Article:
‘People Of The Sun’ by Jason Parent tells the story of four aliens from Symoria. They are part of a desperate mission to travel to another world to find food. Their world is dying with most of the available food consumed and their civilisation just an echo of what it once was.
Sending a spaceship from Symoria is not a trivial affair as it is a world embedded in the sun. It does not go without incident and may have had disastrous consequences for the remaining inhabitants of Symoria. Only four of the original team survive the trip to Earth and subsequent crash-landing in the USA. New Hampshire’s Second Connecticut Lake to be precise, where Doctor Conner Gaudreau is enlisted by State Trooper Matthew Simpson to investigate.
The crash-landing into the lake has caused a very thick fog to form around the crash-site. It’s lucky that Trooper Simpson knows the area well as he’s able to lead the good doctor directly to the crash-site. Unfortunately, the initial meeting with the surviving aliens does not go well. One of the aliens touches Trooper Simpsons skin causing a reaction which burns the Troopers skin, starting at the point of the touch it eventually renders the Trooper into a pile of ash.
One of the odd things to happen to the aliens occurs when they encounter Earth’s water. Not only does it give them invulnerable skin, it heals any medical problems and allows them to connect telepathically with nearby humans. The aliens already had a latent ability to teleport themselves to known locations, but the contact with water supercharges this ability.
I can’t disclose too much more of the plot without providing spoilers although I can say that their meeting with the President of the USA did not go to well and they become fugitives. Disagreements amongst the aliens also surface putting pressure on the surviving team members.
This should have been the type of story I really enjoy as it has aliens and some novel ideas. However, it just didn’t work for me. Firstly, if a civilisation is so technically advanced that it can build a habitable realm inside the sun but then degenerates to such a level that it can barely scrape up the design of a spaceship is a bit too farfetched for me. Especially so, when you consider that their single source of food was nearing depletion. So for me the story is setting off from a shaky start and while the Symoria civilisation is undoubtedly different from what we have here on Earth, the aliens quickly become humanised and the novelty evaporates. There’s also the question of the magical effect of water on the alien’s, in particular, the invulnerable skin it gives them. One alien is apparently killed when they are shot in the mouth but what’s so different about the skin in their mouth? Where does the skin stop being invulnerable and starts being vulnerable?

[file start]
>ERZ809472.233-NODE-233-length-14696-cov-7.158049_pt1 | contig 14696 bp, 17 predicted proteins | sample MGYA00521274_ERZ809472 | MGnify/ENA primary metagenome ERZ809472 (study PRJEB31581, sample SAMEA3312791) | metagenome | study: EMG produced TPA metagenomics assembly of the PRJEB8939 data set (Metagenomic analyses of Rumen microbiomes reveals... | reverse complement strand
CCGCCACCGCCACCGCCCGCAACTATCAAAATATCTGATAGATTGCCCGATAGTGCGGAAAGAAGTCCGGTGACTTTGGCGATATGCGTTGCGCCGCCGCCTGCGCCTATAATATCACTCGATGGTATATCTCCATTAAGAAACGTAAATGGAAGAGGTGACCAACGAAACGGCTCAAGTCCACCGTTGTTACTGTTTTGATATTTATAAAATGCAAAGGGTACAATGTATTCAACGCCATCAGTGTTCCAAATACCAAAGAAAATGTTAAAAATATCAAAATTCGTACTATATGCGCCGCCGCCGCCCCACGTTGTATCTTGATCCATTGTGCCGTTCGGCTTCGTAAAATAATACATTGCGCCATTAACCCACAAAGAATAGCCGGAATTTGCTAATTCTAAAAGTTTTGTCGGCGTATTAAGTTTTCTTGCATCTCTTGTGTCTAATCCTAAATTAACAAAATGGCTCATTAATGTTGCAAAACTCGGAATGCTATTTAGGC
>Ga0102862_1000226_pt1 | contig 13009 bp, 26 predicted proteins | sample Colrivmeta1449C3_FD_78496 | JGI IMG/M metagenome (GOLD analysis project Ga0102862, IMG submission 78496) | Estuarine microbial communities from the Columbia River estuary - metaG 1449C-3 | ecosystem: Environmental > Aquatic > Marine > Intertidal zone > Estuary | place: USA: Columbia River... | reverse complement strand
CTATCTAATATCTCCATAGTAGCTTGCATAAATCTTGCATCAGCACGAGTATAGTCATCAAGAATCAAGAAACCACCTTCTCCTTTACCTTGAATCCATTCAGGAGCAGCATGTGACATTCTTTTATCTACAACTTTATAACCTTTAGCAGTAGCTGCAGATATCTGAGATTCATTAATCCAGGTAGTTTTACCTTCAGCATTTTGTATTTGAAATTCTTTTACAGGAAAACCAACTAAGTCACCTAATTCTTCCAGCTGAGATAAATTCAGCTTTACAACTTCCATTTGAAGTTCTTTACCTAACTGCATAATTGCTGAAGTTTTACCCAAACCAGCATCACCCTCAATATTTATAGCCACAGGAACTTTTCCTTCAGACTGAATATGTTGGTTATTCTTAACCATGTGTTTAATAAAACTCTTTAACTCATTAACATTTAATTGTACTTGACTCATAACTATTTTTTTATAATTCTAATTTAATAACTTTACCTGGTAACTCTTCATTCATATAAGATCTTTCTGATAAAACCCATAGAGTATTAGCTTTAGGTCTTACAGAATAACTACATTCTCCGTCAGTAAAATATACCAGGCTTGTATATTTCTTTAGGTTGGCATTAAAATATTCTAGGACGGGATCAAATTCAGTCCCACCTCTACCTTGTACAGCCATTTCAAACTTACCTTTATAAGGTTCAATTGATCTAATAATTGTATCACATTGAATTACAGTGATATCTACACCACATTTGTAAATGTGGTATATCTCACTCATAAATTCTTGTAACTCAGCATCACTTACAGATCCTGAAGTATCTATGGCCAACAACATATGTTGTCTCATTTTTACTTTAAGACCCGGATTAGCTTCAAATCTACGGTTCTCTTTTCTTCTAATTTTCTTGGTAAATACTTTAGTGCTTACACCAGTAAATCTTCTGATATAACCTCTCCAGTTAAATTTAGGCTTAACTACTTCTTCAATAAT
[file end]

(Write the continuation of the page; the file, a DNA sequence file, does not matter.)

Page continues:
The telepathy aspect also seems to be not thought out. Surely this would allow the aliens to know what the humans are planning on doing? Would this make it impossible for the aliens to be surprised or tricked by the puny humans? I might be getting pedantic here but coming back to the invulnerable skin, I get the idea that knives can’t cut it and bullets can’t penetrate it. But if you think of a bullet as a packet of inertial energy travelling at high speed, when it hits something that energy has to go somewhere. It could turn to heat or it could be transmitted through the skin to the internal organs. Apart from just knocking the aliens over, bullets could do a lot of internal damage to them. I know Superman gets away with it but that’s because he’s been around for so long everyone just accepts it.
Staying with the pedantic theme for a while longer, have you ever considered what would be the effect of instant teleportation? When a person suddenly disappears, it creates a person-shaped vacuum which results in an implosion as the air violently rushes in to fill the void. These can be just as damaging as explosions. As the transported person appears at their destination they must displace the air, water or whatever else was there. In effect, causing an explosion.
At several moments, the expedition leader seems to be completely unsuited to team leading. This is despite him being screened and selected by the foremost Symorians for the very qualities that is needed. I suppose I’m just listing the reasons why I can’t buy into the plot. It’s billed as a Science Fiction story but to me a lot of it seems to rely on magic to make it work. It’s another reason why the story didn’t work for me. Perhaps I got out of the wrong side of the bed this morning.
(pub: Sinister Grin Press. 246 page book. Enlarged paperback: Price: £13.95 (UK). ISBN: 978-1-94404-452-7. Kindle ebook: Price: £ 0.99 (UK). ASIN: B06WWLBJJG)
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